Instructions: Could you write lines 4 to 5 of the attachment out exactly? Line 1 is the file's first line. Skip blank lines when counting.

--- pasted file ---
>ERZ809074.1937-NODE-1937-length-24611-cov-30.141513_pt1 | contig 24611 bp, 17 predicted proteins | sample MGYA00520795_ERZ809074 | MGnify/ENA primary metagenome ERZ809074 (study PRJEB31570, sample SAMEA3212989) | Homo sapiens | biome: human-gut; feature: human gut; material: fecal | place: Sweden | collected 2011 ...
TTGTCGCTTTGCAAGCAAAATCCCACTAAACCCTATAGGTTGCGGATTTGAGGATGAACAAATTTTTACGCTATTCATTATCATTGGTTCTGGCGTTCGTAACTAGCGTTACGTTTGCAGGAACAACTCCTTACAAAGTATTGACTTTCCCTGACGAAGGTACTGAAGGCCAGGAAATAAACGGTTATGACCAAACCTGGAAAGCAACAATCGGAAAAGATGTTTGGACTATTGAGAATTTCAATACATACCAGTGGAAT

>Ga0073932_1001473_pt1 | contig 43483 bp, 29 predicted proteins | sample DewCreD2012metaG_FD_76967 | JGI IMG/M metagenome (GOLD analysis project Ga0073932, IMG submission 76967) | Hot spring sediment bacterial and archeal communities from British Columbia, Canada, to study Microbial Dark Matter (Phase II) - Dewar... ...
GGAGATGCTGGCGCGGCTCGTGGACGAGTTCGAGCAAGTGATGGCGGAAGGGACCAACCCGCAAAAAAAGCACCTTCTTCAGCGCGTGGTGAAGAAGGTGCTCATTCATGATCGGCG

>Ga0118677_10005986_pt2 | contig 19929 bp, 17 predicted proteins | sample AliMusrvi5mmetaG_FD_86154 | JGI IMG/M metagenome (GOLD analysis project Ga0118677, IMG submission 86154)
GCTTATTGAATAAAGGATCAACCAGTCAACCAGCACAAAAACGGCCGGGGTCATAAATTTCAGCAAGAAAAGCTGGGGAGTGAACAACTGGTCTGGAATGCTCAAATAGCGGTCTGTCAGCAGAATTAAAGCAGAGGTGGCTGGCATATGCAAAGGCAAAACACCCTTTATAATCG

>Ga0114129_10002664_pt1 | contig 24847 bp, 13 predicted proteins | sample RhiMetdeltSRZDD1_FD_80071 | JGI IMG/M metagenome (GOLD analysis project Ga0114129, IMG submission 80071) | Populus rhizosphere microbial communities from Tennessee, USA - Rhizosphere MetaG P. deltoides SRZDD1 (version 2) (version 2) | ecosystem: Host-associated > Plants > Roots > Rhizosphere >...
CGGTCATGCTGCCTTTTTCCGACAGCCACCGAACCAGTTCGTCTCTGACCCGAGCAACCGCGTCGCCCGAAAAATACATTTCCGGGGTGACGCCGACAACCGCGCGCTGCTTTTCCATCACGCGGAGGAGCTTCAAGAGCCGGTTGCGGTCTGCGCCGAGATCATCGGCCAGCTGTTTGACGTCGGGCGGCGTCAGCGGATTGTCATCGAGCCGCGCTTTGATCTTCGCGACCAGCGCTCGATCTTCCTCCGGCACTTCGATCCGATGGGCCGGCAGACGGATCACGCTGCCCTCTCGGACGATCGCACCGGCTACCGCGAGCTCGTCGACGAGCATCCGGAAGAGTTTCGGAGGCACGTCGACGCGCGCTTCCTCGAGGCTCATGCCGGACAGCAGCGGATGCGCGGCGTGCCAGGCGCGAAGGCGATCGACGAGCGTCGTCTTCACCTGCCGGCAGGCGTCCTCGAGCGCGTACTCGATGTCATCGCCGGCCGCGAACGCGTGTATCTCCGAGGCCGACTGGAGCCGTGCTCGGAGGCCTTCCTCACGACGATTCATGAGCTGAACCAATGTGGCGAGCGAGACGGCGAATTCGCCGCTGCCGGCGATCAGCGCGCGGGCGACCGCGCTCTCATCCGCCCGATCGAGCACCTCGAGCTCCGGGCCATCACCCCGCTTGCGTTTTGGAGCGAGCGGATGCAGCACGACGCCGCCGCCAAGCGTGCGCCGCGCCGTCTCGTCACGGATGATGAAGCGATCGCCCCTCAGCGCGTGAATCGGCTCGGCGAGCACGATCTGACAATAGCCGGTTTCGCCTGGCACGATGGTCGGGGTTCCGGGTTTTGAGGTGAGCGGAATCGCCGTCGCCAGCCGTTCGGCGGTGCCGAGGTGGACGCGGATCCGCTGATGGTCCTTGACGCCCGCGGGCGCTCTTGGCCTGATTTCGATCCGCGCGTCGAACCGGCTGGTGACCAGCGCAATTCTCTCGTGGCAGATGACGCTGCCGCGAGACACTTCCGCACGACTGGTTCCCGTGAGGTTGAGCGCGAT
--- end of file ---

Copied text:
GGAGATGCTGGCGCGGCTCGTGGACGAGTTCGAGCAAGTGATGGCGGAAGGGACCAACCCGCAAAAAAAGCACCTTCTTCAGCGCGTGGTGAAGAAGGTGCTCATTCATGATCGGCG

>Ga0118677_10005986_pt2 | contig 19929 bp, 17 predicted proteins | sample AliMusrvi5mmetaG_FD_86154 | JGI IMG/M metagenome (GOLD analysis project Ga0118677, IMG submission 86154)